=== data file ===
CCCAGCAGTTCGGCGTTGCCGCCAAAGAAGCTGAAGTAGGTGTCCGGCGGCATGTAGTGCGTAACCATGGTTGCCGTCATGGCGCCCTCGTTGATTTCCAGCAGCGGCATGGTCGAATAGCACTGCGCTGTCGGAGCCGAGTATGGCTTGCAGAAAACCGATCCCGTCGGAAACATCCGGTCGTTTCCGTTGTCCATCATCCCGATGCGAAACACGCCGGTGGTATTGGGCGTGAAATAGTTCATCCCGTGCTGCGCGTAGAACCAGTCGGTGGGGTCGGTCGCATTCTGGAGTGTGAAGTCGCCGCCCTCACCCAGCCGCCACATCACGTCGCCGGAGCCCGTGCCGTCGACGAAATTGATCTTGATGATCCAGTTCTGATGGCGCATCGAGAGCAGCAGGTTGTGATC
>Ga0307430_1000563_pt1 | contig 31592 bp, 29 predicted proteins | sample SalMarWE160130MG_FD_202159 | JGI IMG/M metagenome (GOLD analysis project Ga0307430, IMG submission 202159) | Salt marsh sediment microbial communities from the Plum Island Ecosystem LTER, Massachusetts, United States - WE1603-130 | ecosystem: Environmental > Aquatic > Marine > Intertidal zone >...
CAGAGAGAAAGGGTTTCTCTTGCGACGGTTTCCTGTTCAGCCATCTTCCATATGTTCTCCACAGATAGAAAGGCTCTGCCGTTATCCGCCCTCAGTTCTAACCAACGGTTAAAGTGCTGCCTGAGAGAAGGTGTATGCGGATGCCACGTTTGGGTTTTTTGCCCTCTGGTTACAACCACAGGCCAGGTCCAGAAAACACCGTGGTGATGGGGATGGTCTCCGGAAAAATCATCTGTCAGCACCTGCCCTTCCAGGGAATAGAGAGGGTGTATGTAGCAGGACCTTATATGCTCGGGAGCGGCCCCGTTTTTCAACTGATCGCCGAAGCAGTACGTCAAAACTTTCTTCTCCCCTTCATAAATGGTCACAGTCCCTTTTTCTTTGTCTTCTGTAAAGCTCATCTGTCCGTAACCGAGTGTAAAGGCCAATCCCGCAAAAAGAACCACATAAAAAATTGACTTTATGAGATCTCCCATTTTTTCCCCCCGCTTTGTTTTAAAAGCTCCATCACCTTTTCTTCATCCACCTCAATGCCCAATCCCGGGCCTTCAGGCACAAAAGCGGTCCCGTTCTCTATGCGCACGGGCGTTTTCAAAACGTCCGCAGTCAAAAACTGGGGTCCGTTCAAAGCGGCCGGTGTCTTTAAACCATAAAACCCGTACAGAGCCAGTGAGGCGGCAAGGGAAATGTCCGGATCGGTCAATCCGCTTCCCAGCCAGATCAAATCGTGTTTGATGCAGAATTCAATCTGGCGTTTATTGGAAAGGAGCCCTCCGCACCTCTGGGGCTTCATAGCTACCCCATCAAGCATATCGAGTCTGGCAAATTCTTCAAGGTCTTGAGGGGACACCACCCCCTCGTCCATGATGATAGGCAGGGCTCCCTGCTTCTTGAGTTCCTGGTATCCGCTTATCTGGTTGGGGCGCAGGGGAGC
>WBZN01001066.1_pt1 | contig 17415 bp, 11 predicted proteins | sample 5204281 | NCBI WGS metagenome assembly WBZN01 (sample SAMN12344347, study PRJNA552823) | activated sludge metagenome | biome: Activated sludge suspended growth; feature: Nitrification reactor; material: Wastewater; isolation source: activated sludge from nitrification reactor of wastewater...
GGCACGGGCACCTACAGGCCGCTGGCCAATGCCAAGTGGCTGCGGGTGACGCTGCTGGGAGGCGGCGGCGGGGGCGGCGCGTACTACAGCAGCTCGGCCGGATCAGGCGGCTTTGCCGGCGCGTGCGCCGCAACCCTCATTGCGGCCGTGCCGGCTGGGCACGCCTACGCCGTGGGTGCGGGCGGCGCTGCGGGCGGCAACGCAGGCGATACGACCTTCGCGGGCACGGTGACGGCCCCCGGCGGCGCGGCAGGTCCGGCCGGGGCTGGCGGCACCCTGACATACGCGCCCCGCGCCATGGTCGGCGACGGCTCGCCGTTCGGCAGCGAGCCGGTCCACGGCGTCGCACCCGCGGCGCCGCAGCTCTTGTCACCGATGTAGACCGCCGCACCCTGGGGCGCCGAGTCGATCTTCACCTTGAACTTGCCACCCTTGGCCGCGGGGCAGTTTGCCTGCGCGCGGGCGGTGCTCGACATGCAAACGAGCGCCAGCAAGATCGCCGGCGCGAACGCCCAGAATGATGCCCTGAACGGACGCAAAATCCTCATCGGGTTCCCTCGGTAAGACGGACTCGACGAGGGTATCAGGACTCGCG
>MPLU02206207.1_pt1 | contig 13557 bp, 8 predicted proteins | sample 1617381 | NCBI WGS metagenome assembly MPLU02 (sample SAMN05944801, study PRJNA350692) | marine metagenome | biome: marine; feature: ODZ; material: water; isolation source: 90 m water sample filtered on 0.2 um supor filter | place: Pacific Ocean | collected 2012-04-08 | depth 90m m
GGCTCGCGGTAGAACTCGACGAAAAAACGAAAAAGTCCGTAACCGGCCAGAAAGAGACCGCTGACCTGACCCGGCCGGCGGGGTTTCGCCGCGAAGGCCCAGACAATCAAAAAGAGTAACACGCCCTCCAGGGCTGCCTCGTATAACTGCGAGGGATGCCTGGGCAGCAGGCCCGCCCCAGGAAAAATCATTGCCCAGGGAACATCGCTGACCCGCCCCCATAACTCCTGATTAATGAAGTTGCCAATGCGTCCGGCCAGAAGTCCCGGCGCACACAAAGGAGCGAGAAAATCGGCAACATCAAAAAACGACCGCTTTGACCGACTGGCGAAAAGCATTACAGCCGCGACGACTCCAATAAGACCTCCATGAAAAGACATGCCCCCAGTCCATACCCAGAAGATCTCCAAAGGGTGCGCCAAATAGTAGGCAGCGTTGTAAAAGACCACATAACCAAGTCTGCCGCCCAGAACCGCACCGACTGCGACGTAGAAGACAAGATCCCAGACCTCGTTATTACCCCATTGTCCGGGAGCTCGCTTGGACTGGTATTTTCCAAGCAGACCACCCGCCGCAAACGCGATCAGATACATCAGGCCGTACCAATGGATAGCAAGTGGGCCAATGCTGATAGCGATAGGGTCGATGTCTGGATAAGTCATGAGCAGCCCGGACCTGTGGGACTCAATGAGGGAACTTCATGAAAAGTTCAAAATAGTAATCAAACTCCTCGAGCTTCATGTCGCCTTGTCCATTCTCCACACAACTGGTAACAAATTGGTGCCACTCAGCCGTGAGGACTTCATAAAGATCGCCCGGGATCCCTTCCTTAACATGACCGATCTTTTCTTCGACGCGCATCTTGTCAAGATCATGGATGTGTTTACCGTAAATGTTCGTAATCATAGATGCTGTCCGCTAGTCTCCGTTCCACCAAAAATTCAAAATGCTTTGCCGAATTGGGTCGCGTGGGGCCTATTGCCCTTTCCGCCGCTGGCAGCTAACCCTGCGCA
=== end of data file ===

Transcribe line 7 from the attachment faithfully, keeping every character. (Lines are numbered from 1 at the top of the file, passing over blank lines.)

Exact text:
GGCTCGCGGTAGAACTCGACGAAAAAACGAAAAAGTCCGTAACCGGCCAGAAAGAGACCGCTGACCTGACCCGGCCGGCGGGGTTTCGCCGCGAAGGCCCAGACAATCAAAAAGAGTAACACGCCCTCCAGGGCTGCCTCGTATAACTGCGAGGGATGCCTGGGCAGCAGGCCCGCCCCAGGAAAAATCATTGCCCAGGGAACATCGCTGACCCGCCCCCATAACTCCTGATTAATGAAGTTGCCAATGCGTCCGGCCAGAAGTCCCGGCGCACACAAAGGAGCGAGAAAATCGGCAACATCAAAAAACGACCGCTTTGACCGACTGGCGAAAAGCATTACAGCCGCGACGACTCCAATAAGACCTCCATGAAAAGACATGCCCCCAGTCCATACCCAGAAGATCTCCAAAGGGTGCGCCAAATAGTAGGCAGCGTTGTAAAAGACCACATAACCAAGTCTGCCGCCCAGAACCGCACCGACTGCGACGTAGAAGACAAGATCCCAGACCTCGTTATTACCCCATTGTCCGGGAGCTCGCTTGGACTGGTATTTTCCAAGCAGACCACCCGCCGCAAACGCGATCAGATACATCAGGCCGTACCAATGGATAGCAAGTGGGCCAATGCTGATAGCGATAGGGTCGATGTCTGGATAAGTCATGAGCAGCCCGGACCTGTGGGACTCAATGAGGGAACTTCATGAAAAGTTCAAAATAGTAATCAAACTCCTCGAGCTTCATGTCGCCTTGTCCATTCTCCACACAACTGGTAACAAATTGGTGCCACTCAGCCGTGAGGACTTCATAAAGATCGCCCGGGATCCCTTCCTTAACATGACCGATCTTTTCTTCGACGCGCATCTTGTCAAGATCATGGATGTGTTTACCGTAAATGTTCGTAATCATAGATGCTGTCCGCTAGTCTCCGTTCCACCAAAAATTCAAAATGCTTTGCCGAATTGGGTCGCGTGGGGCCTATTGCCCTTTCCGCCGCTGGCAGCTAACCCTGCGCA